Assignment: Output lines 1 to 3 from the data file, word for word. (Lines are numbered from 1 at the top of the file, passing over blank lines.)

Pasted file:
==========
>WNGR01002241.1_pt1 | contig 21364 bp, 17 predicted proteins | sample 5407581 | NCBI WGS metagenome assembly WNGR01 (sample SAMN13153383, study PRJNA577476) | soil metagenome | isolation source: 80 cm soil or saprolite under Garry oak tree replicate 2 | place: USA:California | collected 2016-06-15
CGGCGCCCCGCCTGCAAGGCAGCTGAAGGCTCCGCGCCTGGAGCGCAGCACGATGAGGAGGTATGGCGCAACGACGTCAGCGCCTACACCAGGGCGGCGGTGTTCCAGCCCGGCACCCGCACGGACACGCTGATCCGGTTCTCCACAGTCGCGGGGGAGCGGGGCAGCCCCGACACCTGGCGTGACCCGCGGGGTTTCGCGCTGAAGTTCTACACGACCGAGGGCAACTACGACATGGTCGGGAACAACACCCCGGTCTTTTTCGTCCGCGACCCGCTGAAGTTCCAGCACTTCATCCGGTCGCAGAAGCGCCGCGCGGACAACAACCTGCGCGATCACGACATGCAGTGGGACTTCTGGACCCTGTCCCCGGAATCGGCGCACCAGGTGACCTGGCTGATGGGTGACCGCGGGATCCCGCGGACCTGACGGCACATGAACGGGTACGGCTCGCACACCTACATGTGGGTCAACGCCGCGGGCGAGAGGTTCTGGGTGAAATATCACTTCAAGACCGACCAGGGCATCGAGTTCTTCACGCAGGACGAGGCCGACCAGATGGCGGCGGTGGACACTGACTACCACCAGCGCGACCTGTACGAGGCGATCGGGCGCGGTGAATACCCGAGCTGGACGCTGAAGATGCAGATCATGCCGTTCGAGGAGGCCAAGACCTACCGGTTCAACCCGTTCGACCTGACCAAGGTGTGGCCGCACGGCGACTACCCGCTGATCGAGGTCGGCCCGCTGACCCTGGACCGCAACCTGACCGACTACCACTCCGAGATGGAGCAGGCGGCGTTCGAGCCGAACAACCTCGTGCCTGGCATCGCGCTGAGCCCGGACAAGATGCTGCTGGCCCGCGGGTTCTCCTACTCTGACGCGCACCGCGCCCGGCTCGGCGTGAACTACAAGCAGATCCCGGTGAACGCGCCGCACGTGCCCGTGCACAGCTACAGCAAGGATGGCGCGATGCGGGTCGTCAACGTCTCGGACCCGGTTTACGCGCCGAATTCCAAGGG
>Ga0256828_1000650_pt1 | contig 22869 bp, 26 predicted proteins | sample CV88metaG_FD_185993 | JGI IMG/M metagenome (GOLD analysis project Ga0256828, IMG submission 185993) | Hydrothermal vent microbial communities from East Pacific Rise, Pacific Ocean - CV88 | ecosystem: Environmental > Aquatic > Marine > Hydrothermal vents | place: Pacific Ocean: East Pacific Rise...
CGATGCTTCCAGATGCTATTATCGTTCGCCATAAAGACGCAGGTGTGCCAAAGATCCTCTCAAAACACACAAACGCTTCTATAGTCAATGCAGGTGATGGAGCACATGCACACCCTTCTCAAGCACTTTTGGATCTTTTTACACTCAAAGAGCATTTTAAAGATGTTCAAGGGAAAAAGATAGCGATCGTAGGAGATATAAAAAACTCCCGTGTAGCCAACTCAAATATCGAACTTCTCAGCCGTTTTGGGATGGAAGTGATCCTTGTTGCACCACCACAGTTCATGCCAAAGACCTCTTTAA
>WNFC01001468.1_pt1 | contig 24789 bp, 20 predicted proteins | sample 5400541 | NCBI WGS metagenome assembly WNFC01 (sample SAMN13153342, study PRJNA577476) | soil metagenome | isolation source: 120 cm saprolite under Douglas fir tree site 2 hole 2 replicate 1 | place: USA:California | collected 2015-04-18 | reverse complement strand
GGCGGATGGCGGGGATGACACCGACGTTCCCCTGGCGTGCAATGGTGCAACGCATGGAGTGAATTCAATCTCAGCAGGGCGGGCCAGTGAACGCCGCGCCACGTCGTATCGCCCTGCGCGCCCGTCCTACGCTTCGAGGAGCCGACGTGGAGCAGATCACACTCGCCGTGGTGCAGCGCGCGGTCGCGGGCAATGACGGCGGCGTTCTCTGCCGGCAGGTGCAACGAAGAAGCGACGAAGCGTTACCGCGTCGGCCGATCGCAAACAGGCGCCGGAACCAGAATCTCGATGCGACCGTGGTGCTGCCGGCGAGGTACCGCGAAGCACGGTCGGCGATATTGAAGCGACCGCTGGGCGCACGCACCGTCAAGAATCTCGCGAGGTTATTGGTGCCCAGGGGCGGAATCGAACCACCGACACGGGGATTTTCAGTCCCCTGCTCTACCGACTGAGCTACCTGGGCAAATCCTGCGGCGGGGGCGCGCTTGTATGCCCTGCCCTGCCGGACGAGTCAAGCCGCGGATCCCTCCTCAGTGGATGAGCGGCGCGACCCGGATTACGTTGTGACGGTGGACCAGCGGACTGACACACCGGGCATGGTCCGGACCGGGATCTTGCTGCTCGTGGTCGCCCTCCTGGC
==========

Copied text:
>WNGR01002241.1_pt1 | contig 21364 bp, 17 predicted proteins | sample 5407581 | NCBI WGS metagenome assembly WNGR01 (sample SAMN13153383, study PRJNA577476) | soil metagenome | isolation source: 80 cm soil or saprolite under Garry oak tree replicate 2 | place: USA:California | collected 2016-06-15
CGGCGCCCCGCCTGCAAGGCAGCTGAAGGCTCCGCGCCTGGAGCGCAGCACGATGAGGAGGTATGGCGCAACGACGTCAGCGCCTACACCAGGGCGGCGGTGTTCCAGCCCGGCACCCGCACGGACACGCTGATCCGGTTCTCCACAGTCGCGGGGGAGCGGGGCAGCCCCGACACCTGGCGTGACCCGCGGGGTTTCGCGCTGAAGTTCTACACGACCGAGGGCAACTACGACATGGTCGGGAACAACACCCCGGTCTTTTTCGTCCGCGACCCGCTGAAGTTCCAGCACTTCATCCGGTCGCAGAAGCGCCGCGCGGACAACAACCTGCGCGATCACGACATGCAGTGGGACTTCTGGACCCTGTCCCCGGAATCGGCGCACCAGGTGACCTGGCTGATGGGTGACCGCGGGATCCCGCGGACCTGACGGCACATGAACGGGTACGGCTCGCACACCTACATGTGGGTCAACGCCGCGGGCGAGAGGTTCTGGGTGAAATATCACTTCAAGACCGACCAGGGCATCGAGTTCTTCACGCAGGACGAGGCCGACCAGATGGCGGCGGTGGACACTGACTACCACCAGCGCGACCTGTACGAGGCGATCGGGCGCGGTGAATACCCGAGCTGGACGCTGAAGATGCAGATCATGCCGTTCGAGGAGGCCAAGACCTACCGGTTCAACCCGTTCGACCTGACCAAGGTGTGGCCGCACGGCGACTACCCGCTGATCGAGGTCGGCCCGCTGACCCTGGACCGCAACCTGACCGACTACCACTCCGAGATGGAGCAGGCGGCGTTCGAGCCGAACAACCTCGTGCCTGGCATCGCGCTGAGCCCGGACAAGATGCTGCTGGCCCGCGGGTTCTCCTACTCTGACGCGCACCGCGCCCGGCTCGGCGTGAACTACAAGCAGATCCCGGTGAACGCGCCGCACGTGCCCGTGCACAGCTACAGCAAGGATGGCGCGATGCGGGTCGTCAACGTCTCGGACCCGGTTTACGCGCCGAATTCCAAGGG
>Ga0256828_1000650_pt1 | contig 22869 bp, 26 predicted proteins | sample CV88metaG_FD_185993 | JGI IMG/M metagenome (GOLD analysis project Ga0256828, IMG submission 185993) | Hydrothermal vent microbial communities from East Pacific Rise, Pacific Ocean - CV88 | ecosystem: Environmental > Aquatic > Marine > Hydrothermal vents | place: Pacific Ocean: East Pacific Rise...